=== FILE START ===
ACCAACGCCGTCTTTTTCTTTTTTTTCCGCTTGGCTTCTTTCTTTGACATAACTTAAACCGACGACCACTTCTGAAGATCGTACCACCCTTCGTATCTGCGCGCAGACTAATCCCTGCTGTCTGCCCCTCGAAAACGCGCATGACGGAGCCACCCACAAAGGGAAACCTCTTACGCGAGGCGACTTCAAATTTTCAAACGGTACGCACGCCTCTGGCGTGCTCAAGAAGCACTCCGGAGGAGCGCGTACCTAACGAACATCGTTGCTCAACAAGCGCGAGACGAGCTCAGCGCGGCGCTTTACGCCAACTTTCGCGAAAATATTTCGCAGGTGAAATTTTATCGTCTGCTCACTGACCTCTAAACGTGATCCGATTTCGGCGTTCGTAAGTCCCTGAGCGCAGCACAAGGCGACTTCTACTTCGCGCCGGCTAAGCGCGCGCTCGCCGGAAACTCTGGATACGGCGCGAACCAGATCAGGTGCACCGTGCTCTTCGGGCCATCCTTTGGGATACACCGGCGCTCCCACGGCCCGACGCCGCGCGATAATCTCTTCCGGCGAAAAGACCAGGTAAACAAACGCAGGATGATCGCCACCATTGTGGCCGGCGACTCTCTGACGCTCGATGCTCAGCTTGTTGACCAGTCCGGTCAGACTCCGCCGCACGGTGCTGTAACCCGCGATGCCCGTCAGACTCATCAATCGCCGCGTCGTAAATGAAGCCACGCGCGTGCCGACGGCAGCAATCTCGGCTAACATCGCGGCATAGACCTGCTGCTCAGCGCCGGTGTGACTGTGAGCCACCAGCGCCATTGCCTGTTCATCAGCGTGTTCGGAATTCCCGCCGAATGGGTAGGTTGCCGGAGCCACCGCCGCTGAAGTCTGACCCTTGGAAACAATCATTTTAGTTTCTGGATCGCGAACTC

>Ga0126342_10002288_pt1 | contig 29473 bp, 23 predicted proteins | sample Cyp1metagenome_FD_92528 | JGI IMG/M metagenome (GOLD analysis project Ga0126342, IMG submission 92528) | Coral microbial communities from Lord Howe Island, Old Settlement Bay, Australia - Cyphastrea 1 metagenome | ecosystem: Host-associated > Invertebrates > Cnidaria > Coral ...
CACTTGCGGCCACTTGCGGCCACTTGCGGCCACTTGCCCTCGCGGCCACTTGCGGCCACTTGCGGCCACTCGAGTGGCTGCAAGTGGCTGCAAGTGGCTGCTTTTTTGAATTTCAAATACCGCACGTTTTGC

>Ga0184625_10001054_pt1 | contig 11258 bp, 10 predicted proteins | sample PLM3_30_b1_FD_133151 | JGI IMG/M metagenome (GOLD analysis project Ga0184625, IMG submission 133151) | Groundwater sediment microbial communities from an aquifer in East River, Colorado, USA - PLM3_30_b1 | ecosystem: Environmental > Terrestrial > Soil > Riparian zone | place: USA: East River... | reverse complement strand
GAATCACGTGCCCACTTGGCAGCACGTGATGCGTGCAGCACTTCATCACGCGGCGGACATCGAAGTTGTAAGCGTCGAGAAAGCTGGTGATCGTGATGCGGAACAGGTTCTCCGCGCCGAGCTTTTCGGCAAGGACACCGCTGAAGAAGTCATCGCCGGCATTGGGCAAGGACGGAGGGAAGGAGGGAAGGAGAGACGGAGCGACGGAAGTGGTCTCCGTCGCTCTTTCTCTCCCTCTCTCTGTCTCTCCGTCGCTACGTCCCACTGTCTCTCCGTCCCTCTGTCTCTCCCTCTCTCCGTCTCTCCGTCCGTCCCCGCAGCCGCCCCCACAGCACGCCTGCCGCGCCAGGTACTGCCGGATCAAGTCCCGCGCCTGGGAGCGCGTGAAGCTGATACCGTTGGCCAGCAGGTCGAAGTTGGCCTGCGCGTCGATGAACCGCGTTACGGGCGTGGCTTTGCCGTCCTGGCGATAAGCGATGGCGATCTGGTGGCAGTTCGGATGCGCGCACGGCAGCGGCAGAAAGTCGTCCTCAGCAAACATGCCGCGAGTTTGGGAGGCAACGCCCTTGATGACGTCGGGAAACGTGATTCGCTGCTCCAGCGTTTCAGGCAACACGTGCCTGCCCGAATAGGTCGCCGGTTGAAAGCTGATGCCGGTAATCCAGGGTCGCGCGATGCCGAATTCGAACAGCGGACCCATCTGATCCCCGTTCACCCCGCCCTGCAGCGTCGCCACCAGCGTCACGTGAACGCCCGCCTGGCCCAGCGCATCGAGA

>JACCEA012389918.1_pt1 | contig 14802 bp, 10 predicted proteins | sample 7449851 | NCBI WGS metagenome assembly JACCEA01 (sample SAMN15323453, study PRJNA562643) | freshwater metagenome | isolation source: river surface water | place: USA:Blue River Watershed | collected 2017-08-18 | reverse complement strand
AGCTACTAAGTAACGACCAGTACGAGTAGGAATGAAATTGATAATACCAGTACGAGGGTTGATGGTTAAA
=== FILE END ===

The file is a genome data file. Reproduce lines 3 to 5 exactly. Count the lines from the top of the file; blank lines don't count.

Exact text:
CACTTGCGGCCACTTGCGGCCACTTGCGGCCACTTGCCCTCGCGGCCACTTGCGGCCACTTGCGGCCACTCGAGTGGCTGCAAGTGGCTGCAAGTGGCTGCTTTTTTGAATTTCAAATACCGCACGTTTTGC

>Ga0184625_10001054_pt1 | contig 11258 bp, 10 predicted proteins | sample PLM3_30_b1_FD_133151 | JGI IMG/M metagenome (GOLD analysis project Ga0184625, IMG submission 133151) | Groundwater sediment microbial communities from an aquifer in East River, Colorado, USA - PLM3_30_b1 | ecosystem: Environmental > Terrestrial > Soil > Riparian zone | place: USA: East River... | reverse complement strand
GAATCACGTGCCCACTTGGCAGCACGTGATGCGTGCAGCACTTCATCACGCGGCGGACATCGAAGTTGTAAGCGTCGAGAAAGCTGGTGATCGTGATGCGGAACAGGTTCTCCGCGCCGAGCTTTTCGGCAAGGACACCGCTGAAGAAGTCATCGCCGGCATTGGGCAAGGACGGAGGGAAGGAGGGAAGGAGAGACGGAGCGACGGAAGTGGTCTCCGTCGCTCTTTCTCTCCCTCTCTCTGTCTCTCCGTCGCTACGTCCCACTGTCTCTCCGTCCCTCTGTCTCTCCCTCTCTCCGTCTCTCCGTCCGTCCCCGCAGCCGCCCCCACAGCACGCCTGCCGCGCCAGGTACTGCCGGATCAAGTCCCGCGCCTGGGAGCGCGTGAAGCTGATACCGTTGGCCAGCAGGTCGAAGTTGGCCTGCGCGTCGATGAACCGCGTTACGGGCGTGGCTTTGCCGTCCTGGCGATAAGCGATGGCGATCTGGTGGCAGTTCGGATGCGCGCACGGCAGCGGCAGAAAGTCGTCCTCAGCAAACATGCCGCGAGTTTGGGAGGCAACGCCCTTGATGACGTCGGGAAACGTGATTCGCTGCTCCAGCGTTTCAGGCAACACGTGCCTGCCCGAATAGGTCGCCGGTTGAAAGCTGATGCCGGTAATCCAGGGTCGCGCGATGCCGAATTCGAACAGCGGACCCATCTGATCCCCGTTCACCCCGCCCTGCAGCGTCGCCACCAGCGTCACGTGAACGCCCGCCTGGCCCAGCGCATCGAGA